By Chris Harris
The Poultry Site – According to the Soil Association’s Organic Market Report 2013, worldwide sales of organic food and drink reached $63 billion – more than €45 billion – by the end of 2011.
The latest figures from the Research Institute of Organic Agriculture (FiBL) and the International Federation of Organic Agriculture Movements (IFOAM) organic farming is practised in 162 countries.
In 2011 37.2 million hectares of farmland were managed organically and organic farming had a 0.86 per cent share of agricultural land surveyed.
The report says that it is estimated that there are another 32.5 million hectares of organic wild areas and non-agricultural land bringing the total organic farm land to 69.7 million hectares.
The countries with the largest organic areas of form land are Argentina, the US and Australia, which the Falkland Islands with 35.9 per cent if its land, Liechtenstein with 27.3 per cent if its land and Austria with 19.7 per cent of its land have the highest proportions of organic farm land.
Oceania has 12.2 million hectares of organic farmland, Europe 10.6 million hectares and Latin America 8.4 million hectares, while Asia had 2.8 million hectares.
The greatest demand for organic food is in the US and Europe – accounting for more than 90 per cent of sales.
Sales in the US during 2011, the latest year recorded in the report, were worth €21 billion. In Europe, Germany had sales worth €6.6 billion, while France had sales of €3.8 billion.
While Europe as a whole is experiencing a rise in organic food sales, the UK has seen its market slide.
The UK saw a 1.5 per cent decrease in sales overall in 2011 down to £1.64 billion and the number of businesses fell by 4.9 per cent to 6,929. The amount of farmland devoted to organic farming also fell – by 8.7 per cent to 656,000 hectares.
However, the report shows that despite these falls, there are areas of significant growth for organic Products including parts of the dairy sector, large specialist retailers, home delivery, non-food products and catering.
In Europe, the highest average annual consumption was in Switzerland, where it reached €177 per person. In Denmark it was €162 and Luxembourg €134.
The highest market shares of the food and drink market for organic products were in Denmark, Switzerland and Austria.
Europe is the largest consumer of organic foods and overall organic farming accounts for 2.2 per cent of the total European farm land and 5.4 of the farm land within the EU.
Overall in Europe organic sales grew by nine per cent in 2011 to reach €21.5 billion.
The Soil Association report shows that the US organic market, while being the biggest, is dominated by large companies throughout the supply chain.
With an organic land area of 2.7 million hectares, the market is worth €22.9 billion and sales of organic produce grew by 9.4 per cent in 2011 to €21 billion. Organic products now account for four per cent of food and drink sales.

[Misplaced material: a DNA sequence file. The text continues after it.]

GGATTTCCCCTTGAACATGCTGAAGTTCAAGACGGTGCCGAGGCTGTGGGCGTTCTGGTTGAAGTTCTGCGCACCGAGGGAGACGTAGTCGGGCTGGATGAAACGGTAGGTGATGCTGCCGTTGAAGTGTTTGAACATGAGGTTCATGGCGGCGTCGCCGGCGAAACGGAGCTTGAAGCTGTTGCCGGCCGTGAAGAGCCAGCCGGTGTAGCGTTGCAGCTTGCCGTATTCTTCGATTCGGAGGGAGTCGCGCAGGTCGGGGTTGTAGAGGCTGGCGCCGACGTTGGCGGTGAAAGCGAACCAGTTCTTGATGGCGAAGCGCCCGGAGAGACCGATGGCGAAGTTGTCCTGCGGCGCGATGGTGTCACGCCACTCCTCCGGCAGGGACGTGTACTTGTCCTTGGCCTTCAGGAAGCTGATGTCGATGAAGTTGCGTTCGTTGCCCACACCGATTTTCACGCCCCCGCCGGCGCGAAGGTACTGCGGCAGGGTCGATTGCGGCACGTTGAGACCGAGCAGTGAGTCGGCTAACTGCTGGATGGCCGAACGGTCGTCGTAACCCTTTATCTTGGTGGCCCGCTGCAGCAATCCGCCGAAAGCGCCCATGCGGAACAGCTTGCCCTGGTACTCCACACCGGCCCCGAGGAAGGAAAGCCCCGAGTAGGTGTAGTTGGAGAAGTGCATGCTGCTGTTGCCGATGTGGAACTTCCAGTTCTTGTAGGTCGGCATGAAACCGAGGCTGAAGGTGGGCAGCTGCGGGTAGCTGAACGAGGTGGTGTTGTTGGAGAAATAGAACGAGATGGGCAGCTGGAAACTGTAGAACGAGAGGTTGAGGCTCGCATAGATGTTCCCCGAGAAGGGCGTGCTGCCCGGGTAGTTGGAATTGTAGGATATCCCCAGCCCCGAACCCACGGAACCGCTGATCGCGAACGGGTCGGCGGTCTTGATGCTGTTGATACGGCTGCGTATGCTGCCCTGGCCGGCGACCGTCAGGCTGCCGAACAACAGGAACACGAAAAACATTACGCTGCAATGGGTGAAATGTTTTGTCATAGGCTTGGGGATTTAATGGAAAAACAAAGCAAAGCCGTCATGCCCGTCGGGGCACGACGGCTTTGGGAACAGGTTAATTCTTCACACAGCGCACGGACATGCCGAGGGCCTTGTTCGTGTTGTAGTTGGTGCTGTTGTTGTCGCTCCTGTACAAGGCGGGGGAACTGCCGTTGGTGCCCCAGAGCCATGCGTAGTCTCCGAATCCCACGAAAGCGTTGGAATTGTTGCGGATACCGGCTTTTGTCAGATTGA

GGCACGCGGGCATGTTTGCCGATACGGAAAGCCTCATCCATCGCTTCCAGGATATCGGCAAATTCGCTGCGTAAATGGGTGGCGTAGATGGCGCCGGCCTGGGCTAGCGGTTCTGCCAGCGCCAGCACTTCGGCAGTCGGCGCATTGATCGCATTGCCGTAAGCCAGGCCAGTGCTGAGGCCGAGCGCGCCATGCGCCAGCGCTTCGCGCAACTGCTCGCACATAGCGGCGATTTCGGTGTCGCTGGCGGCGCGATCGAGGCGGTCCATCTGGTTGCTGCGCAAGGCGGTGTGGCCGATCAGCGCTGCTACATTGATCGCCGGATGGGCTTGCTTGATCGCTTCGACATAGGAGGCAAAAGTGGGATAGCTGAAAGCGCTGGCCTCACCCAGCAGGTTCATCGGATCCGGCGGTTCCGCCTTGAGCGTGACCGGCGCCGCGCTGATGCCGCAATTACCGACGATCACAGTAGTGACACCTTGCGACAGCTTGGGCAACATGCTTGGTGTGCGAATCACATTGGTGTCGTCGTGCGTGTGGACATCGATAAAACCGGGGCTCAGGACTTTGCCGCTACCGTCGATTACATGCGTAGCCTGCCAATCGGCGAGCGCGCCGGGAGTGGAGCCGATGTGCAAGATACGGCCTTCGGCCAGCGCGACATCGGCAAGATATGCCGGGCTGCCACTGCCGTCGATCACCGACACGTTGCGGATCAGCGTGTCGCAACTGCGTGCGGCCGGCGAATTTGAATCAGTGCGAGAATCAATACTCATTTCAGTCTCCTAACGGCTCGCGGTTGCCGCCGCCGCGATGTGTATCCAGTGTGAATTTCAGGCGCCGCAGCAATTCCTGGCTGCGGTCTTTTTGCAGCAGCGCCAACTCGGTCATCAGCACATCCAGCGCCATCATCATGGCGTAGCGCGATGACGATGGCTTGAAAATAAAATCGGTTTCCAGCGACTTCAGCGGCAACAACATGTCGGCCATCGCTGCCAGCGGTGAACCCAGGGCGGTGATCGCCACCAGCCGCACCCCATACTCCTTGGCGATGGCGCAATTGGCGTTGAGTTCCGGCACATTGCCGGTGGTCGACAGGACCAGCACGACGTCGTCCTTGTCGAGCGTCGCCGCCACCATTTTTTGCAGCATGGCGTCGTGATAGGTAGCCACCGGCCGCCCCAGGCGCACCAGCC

The US organic market received a boost in the middle of last year, when EU and US organic standards were recognised as equivalent, removing the need for separate certification.
The report says that Latin America with 8.4 million hectares of organic farm land is an important producer and exporter, with growing domestic consumer markets and with Brazil leading the way.
The report shows that the Asian market for organic produce is growing steadily as the awareness of organic methods bolsters demand.
Most sales are in the affluent countries such as Japan, South Korea, Taiwan, Hong Kong, Malaysia and Singapore.
Most of the organic produce, however, is imported from Australasia, Europe and the US.
The market in Australia, New Zealand and the Pacific Islands is relatively small, but Australia and New Zealand are both important producers of organic product.
The report says that Africa is a continent of mass small-scale organic farming with more than half a million producers on 1.1 million hectares of land. Almost all the organic produce goes for export and largely to the EU.
The report concludes: “Against an uncertain background in the UK there is encouraging news in the continuing growth of organic food sales elsewhere in Europe and in North America.
“This growth shows no sign of abating, and indicates that the long-term prospects for the organic market in the UK should also be good.
“It is hard to anticipate when the UK market will return to growth, but less difficult to predict that it will surely do so.
“The new wave of interest in ethical shopping among young consumers has the potential to lead the organic revival.”
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